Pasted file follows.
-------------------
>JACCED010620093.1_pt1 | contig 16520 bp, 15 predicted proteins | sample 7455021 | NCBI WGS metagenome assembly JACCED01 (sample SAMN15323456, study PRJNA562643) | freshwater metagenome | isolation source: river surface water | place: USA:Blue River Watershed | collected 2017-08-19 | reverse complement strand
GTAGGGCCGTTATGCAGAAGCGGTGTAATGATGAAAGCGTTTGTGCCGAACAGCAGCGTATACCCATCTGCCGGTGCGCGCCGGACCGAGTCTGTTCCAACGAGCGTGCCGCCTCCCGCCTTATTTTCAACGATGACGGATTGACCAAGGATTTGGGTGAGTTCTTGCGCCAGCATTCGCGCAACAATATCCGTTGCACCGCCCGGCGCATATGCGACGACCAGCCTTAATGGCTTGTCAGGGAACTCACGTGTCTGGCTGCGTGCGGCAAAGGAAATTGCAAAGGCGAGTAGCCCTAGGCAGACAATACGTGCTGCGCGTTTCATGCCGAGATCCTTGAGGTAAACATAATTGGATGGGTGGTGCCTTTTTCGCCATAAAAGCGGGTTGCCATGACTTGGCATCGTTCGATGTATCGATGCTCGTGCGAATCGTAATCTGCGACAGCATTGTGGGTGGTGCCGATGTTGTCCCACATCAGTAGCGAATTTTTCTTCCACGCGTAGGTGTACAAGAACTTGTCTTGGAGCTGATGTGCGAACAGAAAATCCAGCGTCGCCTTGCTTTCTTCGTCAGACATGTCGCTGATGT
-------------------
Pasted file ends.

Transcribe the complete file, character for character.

>JACCED010620093.1_pt1 | contig 16520 bp, 15 predicted proteins | sample 7455021 | NCBI WGS metagenome assembly JACCED01 (sample SAMN15323456, study PRJNA562643) | freshwater metagenome | isolation source: river surface water | place: USA:Blue River Watershed | collected 2017-08-19 | reverse complement strand
GTAGGGCCGTTATGCAGAAGCGGTGTAATGATGAAAGCGTTTGTGCCGAACAGCAGCGTATACCCATCTGCCGGTGCGCGCCGGACCGAGTCTGTTCCAACGAGCGTGCCGCCTCCCGCCTTATTTTCAACGATGACGGATTGACCAAGGATTTGGGTGAGTTCTTGCGCCAGCATTCGCGCAACAATATCCGTTGCACCGCCCGGCGCATATGCGACGACCAGCCTTAATGGCTTGTCAGGGAACTCACGTGTCTGGCTGCGTGCGGCAAAGGAAATTGCAAAGGCGAGTAGCCCTAGGCAGACAATACGTGCTGCGCGTTTCATGCCGAGATCCTTGAGGTAAACATAATTGGATGGGTGGTGCCTTTTTCGCCATAAAAGCGGGTTGCCATGACTTGGCATCGTTCGATGTATCGATGCTCGTGCGAATCGTAATCTGCGACAGCATTGTGGGTGGTGCCGATGTTGTCCCACATCAGTAGCGAATTTTTCTTCCACGCGTAGGTGTACAAGAACTTGTCTTGGAGCTGATGTGCGAACAGAAAATCCAGCGTCGCCTTGCTTTCTTCGTCAGACATGTCGCTGATGT